Within the community, Vosburgh believed in sharing The Crossroads’ expertise with parents and professionals. He created one of the first LD Speaker Series in the region. Cordivari and Mazullo presented in addition to faculty. The Crossroads Speaker Series also brought Sally and Bennett Shaywitz, Mel Levine, Leslie Rescorla, Robert Brooks, and Rich Lavoie to the region.
Perhaps Vosburgh’s greatest attribute was his kind, nurturing, and inclusive leadership style. He elevated his team and “believed in cultivating relationships with all.” This team remains loyal to Vosburgh. They meet annually for a Crossroads reunion. “He believed that teamwork was imperative to success and always encouraged us to lead with the positive. George was loved by all,” said Mazullo.
Vosburgh retired from The Crossroads in 2006 but has remained active in serving others. He established the educational and career consulting firm, Vosburgh Transitions. He served on many boards, including those for the Montgomery School (nine years), Delaware Valley Friends School (13 years), and the Association of Delaware Valley Independent Schools. Additionally, Vosburgh served on both the Pennsylvania Association of Independent Schools and the Middle States Association’s Accreditation Committees and the Standing Committee of the Episcopal Diocese of Pennsylvania. At St. David’s Church in Wayne, Vosburgh is a member of the Vestry and the choir, a counselor of the Career Transition Ministry, a popular announcer at the annual Country Fair, and a member of both the Organ and Rector Search Committees.
Vosburgh also was an effective member of PBIDA. During his second time (2005 – 2019) serving PBIDA on the Board of Directors, he was the Corresponding Secretary on the Executive Committee for eight years. He traveled to Pittsburgh to ensure the smooth and transparent merging of their Regional Group with the Greater Philadelphia Branch, when the current Pennsylvania Branch was formed. With Melissa, he volunteered as a facilitator for countless dyslexia simulations in Pennsylvania and Delaware.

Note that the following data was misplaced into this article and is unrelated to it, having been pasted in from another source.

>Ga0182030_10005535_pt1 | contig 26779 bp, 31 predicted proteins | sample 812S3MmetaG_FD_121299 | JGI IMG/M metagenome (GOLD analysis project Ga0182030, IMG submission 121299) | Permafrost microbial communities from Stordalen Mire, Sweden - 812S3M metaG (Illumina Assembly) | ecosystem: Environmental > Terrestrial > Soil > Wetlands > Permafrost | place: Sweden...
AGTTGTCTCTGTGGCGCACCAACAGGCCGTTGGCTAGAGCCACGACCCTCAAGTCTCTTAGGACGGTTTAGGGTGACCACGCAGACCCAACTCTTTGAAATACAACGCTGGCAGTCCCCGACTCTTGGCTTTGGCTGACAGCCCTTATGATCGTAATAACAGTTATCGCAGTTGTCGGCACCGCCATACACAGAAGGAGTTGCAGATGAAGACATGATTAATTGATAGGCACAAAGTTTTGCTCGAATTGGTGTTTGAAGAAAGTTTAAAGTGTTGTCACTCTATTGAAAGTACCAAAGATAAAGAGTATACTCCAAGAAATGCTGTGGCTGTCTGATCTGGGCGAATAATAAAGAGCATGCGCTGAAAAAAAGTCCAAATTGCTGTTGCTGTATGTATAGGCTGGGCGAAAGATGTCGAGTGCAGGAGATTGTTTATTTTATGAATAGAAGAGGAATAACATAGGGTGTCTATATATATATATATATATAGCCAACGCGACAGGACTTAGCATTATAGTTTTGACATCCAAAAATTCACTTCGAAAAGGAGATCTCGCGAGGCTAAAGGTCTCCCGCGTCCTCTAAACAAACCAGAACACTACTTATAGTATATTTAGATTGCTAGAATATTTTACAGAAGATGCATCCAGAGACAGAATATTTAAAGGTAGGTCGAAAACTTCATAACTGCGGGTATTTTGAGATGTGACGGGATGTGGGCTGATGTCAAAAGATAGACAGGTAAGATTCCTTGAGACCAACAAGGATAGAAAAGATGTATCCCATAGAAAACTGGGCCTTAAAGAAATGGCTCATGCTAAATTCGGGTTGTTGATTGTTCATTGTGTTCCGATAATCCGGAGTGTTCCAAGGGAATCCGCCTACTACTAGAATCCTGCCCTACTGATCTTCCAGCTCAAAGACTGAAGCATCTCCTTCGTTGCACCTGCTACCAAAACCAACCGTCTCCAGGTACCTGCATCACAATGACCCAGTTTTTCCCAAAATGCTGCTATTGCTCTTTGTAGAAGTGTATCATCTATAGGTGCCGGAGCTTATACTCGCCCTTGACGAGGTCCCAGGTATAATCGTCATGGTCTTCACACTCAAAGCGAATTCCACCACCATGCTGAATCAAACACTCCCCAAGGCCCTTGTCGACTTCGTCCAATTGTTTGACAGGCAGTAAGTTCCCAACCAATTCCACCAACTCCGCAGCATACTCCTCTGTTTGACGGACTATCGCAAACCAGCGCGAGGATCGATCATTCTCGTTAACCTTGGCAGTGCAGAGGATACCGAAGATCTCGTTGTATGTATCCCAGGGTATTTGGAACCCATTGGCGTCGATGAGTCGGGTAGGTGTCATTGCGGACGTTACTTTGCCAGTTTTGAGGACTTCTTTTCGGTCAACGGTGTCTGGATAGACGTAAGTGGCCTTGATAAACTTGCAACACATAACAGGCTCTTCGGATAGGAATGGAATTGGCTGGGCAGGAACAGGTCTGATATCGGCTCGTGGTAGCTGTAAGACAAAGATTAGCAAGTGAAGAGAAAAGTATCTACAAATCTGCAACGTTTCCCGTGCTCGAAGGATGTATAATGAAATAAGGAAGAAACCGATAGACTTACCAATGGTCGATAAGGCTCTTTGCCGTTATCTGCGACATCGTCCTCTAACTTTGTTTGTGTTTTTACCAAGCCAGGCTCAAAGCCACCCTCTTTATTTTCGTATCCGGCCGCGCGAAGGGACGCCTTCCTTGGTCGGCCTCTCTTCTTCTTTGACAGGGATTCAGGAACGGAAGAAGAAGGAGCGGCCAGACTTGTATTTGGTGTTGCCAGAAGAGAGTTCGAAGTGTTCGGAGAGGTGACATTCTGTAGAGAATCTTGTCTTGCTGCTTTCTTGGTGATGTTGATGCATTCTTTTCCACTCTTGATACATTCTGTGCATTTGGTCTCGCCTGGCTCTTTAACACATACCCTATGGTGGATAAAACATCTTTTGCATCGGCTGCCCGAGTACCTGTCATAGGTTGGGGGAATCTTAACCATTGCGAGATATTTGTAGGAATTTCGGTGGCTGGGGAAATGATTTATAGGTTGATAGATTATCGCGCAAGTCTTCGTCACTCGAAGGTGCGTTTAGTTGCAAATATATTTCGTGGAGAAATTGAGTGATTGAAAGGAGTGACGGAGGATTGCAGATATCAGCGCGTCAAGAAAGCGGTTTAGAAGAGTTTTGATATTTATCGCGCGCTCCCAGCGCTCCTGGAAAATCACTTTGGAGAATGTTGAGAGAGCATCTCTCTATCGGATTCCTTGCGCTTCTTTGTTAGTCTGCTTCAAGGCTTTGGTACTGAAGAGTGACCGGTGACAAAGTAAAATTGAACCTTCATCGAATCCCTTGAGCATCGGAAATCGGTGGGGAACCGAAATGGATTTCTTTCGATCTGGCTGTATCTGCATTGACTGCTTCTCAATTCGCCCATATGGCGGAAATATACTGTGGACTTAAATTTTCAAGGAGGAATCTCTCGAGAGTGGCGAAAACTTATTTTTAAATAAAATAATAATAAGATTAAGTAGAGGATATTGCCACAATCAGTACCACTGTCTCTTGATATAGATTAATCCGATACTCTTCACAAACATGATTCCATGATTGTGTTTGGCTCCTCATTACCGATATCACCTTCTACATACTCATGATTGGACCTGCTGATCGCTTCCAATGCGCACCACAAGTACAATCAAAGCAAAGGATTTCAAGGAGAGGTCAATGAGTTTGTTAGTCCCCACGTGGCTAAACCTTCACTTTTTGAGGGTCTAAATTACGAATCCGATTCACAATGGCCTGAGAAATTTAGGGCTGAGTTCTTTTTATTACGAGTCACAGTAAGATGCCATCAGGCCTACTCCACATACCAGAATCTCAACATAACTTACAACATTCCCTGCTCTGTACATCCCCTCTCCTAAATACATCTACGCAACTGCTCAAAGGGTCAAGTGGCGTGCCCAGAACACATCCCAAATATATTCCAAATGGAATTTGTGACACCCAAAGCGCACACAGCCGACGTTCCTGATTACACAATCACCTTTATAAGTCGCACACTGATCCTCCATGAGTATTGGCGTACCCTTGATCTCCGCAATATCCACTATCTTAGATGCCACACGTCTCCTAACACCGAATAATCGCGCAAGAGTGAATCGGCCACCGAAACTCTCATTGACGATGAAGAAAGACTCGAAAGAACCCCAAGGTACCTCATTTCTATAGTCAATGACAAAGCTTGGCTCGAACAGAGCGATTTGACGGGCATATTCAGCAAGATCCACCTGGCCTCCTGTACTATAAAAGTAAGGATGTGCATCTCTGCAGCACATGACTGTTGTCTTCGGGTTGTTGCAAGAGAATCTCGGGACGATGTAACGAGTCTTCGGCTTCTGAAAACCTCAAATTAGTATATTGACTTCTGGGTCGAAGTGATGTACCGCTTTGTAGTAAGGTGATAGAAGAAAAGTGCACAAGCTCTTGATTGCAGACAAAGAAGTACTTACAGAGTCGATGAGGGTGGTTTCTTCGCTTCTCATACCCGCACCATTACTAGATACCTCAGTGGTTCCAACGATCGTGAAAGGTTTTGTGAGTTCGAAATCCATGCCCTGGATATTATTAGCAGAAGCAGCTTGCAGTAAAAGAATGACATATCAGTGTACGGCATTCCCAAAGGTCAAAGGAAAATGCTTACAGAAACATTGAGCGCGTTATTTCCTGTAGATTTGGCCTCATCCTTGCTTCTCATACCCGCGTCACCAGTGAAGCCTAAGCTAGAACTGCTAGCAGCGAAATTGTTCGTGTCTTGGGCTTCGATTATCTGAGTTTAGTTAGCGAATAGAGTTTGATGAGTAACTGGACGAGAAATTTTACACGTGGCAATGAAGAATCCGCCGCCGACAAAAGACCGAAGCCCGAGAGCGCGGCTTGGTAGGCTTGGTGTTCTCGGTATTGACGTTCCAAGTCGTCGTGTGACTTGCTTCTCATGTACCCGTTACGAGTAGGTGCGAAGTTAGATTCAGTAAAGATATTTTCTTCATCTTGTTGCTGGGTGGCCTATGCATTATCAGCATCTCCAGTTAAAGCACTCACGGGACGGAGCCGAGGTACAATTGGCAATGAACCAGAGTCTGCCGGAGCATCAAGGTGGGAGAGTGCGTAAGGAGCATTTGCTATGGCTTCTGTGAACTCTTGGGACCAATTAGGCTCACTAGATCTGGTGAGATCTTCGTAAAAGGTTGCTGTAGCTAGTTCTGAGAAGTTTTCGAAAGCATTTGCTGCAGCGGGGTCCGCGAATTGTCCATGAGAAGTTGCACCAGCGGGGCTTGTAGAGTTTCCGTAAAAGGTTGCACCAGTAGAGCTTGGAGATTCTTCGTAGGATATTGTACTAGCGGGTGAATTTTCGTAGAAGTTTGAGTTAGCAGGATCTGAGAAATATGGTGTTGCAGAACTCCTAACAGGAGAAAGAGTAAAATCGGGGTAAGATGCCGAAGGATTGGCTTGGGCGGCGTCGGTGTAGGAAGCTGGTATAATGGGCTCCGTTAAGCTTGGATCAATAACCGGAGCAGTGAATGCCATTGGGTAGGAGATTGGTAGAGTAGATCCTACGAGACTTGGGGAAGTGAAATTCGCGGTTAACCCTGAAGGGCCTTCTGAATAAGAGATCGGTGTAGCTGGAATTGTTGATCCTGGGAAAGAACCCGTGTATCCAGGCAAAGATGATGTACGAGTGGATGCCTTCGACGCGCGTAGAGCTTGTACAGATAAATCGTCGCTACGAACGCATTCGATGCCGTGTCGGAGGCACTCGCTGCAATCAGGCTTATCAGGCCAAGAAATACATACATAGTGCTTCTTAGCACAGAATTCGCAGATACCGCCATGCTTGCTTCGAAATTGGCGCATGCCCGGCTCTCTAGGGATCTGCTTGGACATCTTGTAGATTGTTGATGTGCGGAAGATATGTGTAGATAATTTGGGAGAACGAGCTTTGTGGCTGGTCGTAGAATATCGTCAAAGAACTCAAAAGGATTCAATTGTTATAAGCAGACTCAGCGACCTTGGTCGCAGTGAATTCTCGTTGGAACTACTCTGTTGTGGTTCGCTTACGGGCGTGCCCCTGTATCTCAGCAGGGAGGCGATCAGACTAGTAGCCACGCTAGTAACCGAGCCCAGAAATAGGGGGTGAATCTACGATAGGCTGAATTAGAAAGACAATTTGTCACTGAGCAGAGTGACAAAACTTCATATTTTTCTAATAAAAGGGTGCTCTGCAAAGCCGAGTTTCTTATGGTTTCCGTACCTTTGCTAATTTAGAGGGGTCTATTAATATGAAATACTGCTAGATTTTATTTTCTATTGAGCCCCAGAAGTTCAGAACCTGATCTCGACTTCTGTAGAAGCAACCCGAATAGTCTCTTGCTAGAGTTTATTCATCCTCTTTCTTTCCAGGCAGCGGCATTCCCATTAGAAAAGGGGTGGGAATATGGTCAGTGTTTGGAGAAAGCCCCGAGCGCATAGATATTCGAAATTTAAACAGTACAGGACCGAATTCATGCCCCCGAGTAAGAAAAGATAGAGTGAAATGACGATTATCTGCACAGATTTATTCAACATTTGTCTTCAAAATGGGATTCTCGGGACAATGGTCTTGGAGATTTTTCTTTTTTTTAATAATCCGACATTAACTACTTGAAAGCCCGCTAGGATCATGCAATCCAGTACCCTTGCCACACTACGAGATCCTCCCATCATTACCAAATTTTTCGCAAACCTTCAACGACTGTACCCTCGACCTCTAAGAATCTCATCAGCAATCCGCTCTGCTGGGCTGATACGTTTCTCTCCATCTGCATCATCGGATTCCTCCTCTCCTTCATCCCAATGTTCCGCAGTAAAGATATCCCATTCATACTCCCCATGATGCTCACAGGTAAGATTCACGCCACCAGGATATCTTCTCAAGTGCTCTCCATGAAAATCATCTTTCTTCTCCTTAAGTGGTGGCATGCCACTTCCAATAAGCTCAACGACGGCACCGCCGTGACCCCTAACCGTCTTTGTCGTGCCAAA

Dyslexia remains a cause close to Vosburgh’s heart as it’s a challenge for daughters Betsy, a former LD school administrator and current O-G tutor, and Caroline, a midwife in Newport, Rhode Island, as well as two nephews. Later this month George and Melissa Vosburgh will relocate to Massachusetts to be closer to Betsy and her family. They take with them the 2021 Janet L. Hoopes Award, a representation of the countless individuals in New York and Pennsylvania who will always be grateful for the education, care, and advocacy Vosburgh provided as they struggled to break the code and finally learn to read and write.
Mary Ellen Trent is the Director of Admissions at Delaware Valley Friends School. She was a co-founder of the Pittsburgh Regional Group, is a former PBIDA board member and served as chair for six annual PBIDA conferences.